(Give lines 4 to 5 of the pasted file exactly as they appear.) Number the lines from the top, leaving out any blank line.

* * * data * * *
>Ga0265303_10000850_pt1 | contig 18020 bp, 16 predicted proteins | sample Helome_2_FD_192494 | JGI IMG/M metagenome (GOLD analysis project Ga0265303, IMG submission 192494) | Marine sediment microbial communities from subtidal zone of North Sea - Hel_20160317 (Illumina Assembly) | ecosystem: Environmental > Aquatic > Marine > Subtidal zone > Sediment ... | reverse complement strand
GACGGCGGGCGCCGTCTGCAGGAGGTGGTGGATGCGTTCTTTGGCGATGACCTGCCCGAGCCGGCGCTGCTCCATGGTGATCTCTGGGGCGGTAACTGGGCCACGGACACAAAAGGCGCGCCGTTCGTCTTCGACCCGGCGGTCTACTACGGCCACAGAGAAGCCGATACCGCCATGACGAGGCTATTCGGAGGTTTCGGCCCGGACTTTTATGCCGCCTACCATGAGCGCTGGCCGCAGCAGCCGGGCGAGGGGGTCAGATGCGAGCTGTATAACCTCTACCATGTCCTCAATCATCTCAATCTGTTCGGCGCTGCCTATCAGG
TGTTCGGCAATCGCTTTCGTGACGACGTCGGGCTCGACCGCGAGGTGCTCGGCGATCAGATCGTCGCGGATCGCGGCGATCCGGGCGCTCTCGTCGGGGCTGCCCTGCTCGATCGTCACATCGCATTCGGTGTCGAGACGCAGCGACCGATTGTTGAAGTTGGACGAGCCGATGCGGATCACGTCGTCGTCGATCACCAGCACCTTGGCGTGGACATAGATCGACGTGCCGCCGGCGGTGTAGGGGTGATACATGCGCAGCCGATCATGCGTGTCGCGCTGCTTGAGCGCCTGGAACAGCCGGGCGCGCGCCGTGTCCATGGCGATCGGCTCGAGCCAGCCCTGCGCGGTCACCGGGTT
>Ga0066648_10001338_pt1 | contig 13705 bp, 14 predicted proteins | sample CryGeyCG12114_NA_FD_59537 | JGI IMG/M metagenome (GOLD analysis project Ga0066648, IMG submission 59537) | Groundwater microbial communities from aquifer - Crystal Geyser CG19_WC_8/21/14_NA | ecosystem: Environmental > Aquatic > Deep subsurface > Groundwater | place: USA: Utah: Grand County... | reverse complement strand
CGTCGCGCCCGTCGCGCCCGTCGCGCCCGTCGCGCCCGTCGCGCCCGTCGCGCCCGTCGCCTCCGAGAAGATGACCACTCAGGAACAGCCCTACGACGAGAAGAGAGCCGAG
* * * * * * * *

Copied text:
>Ga0066648_10001338_pt1 | contig 13705 bp, 14 predicted proteins | sample CryGeyCG12114_NA_FD_59537 | JGI IMG/M metagenome (GOLD analysis project Ga0066648, IMG submission 59537) | Groundwater microbial communities from aquifer - Crystal Geyser CG19_WC_8/21/14_NA | ecosystem: Environmental > Aquatic > Deep subsurface > Groundwater | place: USA: Utah: Grand County... | reverse complement strand
CGTCGCGCCCGTCGCGCCCGTCGCGCCCGTCGCGCCCGTCGCGCCCGTCGCGCCCGTCGCCTCCGAGAAGATGACCACTCAGGAACAGCCCTACGACGAGAAGAGAGCCGAG